[2-(2,6-Dichloro-phenylamino)-phenyl]-acetic acid carboxymethyl ester
Aceclofenac
CAS Registry Number: 89796-99-6
CAS Name: 2-[(2,6-Dichlorophenyl)amino]benzeneacetic acid carboxymethyl ester
Additional Names: 2-[(2,6-dichlorophenyl)amino]phenylacetoxyacetic acid; glycolic acid [o-(2,6-dichloroanilino)phenyl]acetate ester
Manufacturers’ Codes: PR-82/3
Trademarks: Airtal (Prodes); Falcol (Bayer); Gerbin (Sanofi Winthrop); Preservex (BMS)
Molecular Formula: C16H13Cl2NO4
Molecular Weight: 354.18
Percent Composition: C 54.26%, H 3.70%, Cl 20.02%, N 3.95%, O 18.07%
Literature References: Prepn: A. V. Casas, ES8404783idem,US4548952 (1984, 1985 both to Prodes). Gastrointestinal tolerance in rats in comparison with diclofenac, q.v.: V. Rimbau et al.,Farmaco Ed. Prat.43, 19 (1988). Clinical trial in comparison with acetaminophen, q.v., in episiotomal pain: A. Yscla, Drugs Exp. Clin. Res.14, 491 (1988). Clinical evaluation in rheumatoid arthritis: R. Ballesteros et al.,Clin. Trials J.27, 12 (1990).
Properties: White crystals from cyclohexane, mp 149-150°. uv max (ethanol): 275 nm (log e 4.14).
Melting point: mp 149-150°
Absorption maximum: uv max (ethanol): 275 nm (log e 4.14)
Therap-Cat: Anti-inflammatory; analgesic.
Keywords: Analgesic (Non-Narcotic); Anti-inflammatory (Nonsteroidal); Arylacetic Acid Derivatives.
UV-Vis spectra of Aceclofenac.
Fig. 9

 Characterization of Aceclofenac by 1H NMR spectroscopy

1H NMR (400 MHz, DMSO-d6δ (ppm) 3.896 (s, 2H, Aliphatic –CH2), 4.634 (s, 2H, Aliphatic –CH2), 6.279 (d J= 8.00HZ, 1H, Aromatic), 6.887 (t, J = 7.2 Hz, 1H), 6.936 (s, 1H, NH), 7.039(t, J = 7.6 Hz, 1H, Aromatic), 7.225 (t J= 8.00 HZ, 1H, Aromatic), 7.260 (d J= 8.00 HZ, 1H, Aromatic), 7.537 (d J= 8.4HZ, 2H, Aromatic), 13.076 (s, 1H, Carboxylic acid) …https://www.sciencedirect.com/science/article/pii/S2214180417301290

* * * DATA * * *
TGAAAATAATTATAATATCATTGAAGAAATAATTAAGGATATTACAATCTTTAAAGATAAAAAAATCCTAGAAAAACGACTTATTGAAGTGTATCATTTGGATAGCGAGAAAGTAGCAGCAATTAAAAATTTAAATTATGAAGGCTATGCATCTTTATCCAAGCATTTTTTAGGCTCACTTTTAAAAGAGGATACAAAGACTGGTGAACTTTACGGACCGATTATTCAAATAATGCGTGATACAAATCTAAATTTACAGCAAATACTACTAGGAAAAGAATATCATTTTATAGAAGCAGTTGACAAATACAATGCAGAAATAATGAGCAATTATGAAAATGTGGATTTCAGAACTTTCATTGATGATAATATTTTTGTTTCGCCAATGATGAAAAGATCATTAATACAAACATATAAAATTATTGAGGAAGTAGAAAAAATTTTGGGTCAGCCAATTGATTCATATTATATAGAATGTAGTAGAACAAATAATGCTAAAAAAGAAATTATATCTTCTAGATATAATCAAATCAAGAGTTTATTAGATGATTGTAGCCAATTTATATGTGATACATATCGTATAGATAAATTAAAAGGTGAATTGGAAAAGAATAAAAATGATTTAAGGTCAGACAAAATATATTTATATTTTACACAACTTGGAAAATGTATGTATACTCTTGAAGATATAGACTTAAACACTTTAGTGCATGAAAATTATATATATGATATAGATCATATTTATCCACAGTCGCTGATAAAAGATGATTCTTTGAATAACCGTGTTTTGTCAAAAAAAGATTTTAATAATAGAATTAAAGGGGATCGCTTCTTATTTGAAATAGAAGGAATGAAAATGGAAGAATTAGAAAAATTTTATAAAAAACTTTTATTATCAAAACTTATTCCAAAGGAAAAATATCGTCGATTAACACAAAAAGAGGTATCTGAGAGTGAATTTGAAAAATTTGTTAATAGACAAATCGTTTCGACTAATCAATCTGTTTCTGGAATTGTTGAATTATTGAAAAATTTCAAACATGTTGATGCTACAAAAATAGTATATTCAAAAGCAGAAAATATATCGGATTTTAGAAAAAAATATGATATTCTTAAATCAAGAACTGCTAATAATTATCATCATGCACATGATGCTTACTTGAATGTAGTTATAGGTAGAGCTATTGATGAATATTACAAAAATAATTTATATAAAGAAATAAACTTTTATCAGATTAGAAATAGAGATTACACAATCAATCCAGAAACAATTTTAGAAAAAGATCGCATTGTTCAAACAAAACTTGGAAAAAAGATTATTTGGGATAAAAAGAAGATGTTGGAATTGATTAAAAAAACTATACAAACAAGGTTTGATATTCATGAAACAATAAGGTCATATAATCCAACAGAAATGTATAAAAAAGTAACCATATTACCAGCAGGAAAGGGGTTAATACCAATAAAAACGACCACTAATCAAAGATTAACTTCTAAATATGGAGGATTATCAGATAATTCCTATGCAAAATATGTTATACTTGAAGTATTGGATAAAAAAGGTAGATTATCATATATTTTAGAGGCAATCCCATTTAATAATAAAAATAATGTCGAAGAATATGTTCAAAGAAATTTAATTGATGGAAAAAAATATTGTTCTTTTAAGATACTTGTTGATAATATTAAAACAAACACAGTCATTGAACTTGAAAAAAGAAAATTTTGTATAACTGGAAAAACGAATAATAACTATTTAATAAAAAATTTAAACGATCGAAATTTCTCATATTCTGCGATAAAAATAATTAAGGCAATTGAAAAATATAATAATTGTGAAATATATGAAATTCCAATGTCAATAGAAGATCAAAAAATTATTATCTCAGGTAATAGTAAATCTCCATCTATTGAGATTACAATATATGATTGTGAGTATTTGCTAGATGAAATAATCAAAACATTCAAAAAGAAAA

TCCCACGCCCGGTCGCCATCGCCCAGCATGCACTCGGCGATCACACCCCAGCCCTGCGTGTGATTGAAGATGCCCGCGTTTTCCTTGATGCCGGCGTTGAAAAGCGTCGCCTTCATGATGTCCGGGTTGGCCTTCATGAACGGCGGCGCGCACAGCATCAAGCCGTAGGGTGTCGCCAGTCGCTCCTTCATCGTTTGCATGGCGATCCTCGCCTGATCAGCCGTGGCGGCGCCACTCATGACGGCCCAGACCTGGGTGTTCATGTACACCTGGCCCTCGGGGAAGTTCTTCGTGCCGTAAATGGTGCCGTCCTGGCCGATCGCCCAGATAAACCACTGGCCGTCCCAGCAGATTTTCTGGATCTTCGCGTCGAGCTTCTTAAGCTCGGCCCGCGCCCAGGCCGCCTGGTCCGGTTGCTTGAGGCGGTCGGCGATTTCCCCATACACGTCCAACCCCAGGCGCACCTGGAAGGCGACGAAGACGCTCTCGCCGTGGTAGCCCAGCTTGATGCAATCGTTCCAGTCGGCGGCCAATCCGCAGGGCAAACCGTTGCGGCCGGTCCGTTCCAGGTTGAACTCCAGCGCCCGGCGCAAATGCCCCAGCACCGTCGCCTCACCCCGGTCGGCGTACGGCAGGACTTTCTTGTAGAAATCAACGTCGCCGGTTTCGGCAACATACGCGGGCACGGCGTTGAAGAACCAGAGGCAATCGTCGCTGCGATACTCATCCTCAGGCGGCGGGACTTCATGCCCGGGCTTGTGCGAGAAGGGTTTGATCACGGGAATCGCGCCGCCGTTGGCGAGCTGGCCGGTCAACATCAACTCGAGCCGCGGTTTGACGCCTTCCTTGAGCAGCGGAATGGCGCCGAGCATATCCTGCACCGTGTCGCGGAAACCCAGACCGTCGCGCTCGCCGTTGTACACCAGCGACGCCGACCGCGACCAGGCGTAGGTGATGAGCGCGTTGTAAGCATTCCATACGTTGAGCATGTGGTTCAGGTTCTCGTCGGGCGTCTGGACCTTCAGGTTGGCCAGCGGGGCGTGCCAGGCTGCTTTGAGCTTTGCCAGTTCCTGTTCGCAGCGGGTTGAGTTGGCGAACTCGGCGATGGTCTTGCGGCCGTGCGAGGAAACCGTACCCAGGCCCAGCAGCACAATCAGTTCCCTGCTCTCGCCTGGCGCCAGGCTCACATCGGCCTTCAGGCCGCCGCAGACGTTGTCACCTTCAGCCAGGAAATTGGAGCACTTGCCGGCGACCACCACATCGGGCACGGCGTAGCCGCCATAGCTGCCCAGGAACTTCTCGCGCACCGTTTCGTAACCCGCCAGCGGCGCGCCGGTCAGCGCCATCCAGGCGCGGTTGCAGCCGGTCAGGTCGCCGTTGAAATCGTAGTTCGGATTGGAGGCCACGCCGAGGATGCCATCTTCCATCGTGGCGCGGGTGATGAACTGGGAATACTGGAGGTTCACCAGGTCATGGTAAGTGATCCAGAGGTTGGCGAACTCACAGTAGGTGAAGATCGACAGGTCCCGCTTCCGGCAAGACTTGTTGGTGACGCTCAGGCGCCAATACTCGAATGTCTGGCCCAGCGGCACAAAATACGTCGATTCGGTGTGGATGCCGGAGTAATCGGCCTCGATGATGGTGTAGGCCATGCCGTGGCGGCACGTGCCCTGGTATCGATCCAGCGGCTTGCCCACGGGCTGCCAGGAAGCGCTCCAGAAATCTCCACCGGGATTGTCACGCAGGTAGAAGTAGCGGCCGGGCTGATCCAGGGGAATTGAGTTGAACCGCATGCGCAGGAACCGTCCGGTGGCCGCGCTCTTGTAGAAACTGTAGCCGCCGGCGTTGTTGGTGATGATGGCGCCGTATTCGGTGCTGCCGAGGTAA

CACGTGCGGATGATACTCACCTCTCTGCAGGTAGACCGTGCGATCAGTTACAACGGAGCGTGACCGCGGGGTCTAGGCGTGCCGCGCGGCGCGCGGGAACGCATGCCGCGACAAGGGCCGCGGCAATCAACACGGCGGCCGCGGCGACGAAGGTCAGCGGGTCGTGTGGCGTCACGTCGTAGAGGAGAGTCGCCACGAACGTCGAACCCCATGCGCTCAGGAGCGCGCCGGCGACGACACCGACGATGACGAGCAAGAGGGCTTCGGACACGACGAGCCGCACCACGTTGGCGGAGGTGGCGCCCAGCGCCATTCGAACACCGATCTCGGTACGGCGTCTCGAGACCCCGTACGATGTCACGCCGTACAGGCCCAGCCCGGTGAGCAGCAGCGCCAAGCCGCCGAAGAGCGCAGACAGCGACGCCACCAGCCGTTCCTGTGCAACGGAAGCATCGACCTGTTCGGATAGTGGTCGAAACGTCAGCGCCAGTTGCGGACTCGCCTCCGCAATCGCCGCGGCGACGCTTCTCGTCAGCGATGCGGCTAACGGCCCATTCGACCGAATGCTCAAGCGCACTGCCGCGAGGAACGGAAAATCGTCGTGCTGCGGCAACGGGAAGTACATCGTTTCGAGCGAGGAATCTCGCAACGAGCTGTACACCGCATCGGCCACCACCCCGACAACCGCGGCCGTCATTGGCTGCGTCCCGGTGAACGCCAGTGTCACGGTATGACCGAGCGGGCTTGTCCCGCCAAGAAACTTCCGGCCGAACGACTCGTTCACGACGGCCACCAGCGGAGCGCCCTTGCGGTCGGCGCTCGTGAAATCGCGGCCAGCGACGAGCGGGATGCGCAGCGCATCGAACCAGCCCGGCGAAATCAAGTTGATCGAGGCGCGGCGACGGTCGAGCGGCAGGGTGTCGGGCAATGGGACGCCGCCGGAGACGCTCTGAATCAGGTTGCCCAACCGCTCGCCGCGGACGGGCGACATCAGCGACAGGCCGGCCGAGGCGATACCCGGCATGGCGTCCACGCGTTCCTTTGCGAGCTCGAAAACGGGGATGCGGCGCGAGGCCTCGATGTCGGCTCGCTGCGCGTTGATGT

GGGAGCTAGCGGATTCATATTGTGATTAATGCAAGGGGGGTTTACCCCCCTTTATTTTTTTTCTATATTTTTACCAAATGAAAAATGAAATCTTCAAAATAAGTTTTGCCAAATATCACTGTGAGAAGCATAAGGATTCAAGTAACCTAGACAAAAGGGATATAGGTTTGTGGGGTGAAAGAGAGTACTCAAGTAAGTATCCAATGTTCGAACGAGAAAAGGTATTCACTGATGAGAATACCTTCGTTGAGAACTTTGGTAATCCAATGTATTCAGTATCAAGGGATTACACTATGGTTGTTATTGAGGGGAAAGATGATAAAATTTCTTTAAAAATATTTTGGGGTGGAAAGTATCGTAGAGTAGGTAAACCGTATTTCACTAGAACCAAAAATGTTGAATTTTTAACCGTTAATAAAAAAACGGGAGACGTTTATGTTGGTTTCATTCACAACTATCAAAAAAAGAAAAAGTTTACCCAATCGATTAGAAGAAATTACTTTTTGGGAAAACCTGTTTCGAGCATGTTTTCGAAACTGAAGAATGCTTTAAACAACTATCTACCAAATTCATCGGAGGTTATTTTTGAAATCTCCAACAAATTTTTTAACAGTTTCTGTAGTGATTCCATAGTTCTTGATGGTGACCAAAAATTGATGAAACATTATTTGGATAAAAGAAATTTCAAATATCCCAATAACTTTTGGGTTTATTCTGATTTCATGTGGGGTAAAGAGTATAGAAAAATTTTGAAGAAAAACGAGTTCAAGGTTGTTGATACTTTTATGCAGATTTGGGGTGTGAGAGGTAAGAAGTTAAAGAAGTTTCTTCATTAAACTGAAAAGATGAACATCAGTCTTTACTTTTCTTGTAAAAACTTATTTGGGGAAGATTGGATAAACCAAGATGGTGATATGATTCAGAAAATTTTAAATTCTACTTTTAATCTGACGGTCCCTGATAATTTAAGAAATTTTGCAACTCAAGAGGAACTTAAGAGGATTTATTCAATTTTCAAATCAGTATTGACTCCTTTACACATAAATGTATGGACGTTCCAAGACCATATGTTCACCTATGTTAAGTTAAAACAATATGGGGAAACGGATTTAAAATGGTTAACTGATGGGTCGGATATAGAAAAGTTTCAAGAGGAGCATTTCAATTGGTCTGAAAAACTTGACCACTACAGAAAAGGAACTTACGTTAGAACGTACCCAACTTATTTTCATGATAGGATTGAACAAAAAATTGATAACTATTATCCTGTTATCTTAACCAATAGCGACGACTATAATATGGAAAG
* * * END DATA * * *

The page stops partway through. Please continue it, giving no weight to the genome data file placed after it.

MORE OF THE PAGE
str1str2str3str4

 

 

https://www.dea.gov/sites/default/files/pr/microgram-journals/2014/mj11-1_29-41.pdf

Aceclofenac is a nonsteroidal anti-inflammatory drug (NSAID) analog of diclofenac. It is used for the relief of pain and inflammation in rheumatoid arthritisosteoarthritis and ankylosing spondylitis.

Aceclofenac (C16H13Cl2NO4), chemically [(2-{2, 6-dichlorophenyl) amino} phenylacetooxyacetic acid], is a crystalline powder with a molecular weight of 354.19. It is practically insoluble in water with good permeability. It is metabolized in human hepatocytes and human microsomes to form [2-(2′,6′-dichloro-4′-hydroxy- phenylamino) phenyl] acetoxyacetic acid as the major metabolite, which is then further conjugated. According to the Biopharmaceutical Classification System (BCS) drug substances are classified to four classes upon their solubility and permeability. Aceclofenac falls under the BCS Class II, poorly soluble and highly permeable drug.[1]

Aceclofenac works by inhibiting the action of cyclooxygenase (COX) that is involved in the production of prostaglandins (PG) which is accountable for pain, swelling, inflammation and fever. The incidence of gastric ulcerogenicity of aceclofenac has been reported to be significantly lower than that of the other frequently prescribed NSAIDs, for instance, 2-folds lesser than naproxen, 4-folds lesser than diclofenac, and 7-folds lesser than indomethacin.

Aceclofenac should not be given to people with porphyria or breast-feeding mothers, and is not recommended for children. It should be avoided near term in a pregnant woman because of the risk of having a patent ductus arteriosus in the neonate.

Image result for aceclofenac

SYN

Manufacturing Process for Aceclofenac
Stage-1
T Butanol and Chloro Acetyl Chloride react in presence of NN Dimethyl Aniline at low temperature. After reaction
organics mass wash with water and sodium bicarbonate solution to get stage-1

Stage-2
Stage-I react with Diclofenac Sodium in presence of TBAB in Toluene media, further react with formic acid and
reaction mass quenching in water and product is isolated by filtration. Finally Crude Aceclofenac purified in ethyl
acetate and charcoal. Pure product isolated by filtration.

str1 str2 str3

SYN’

EP 0119932; US 4548952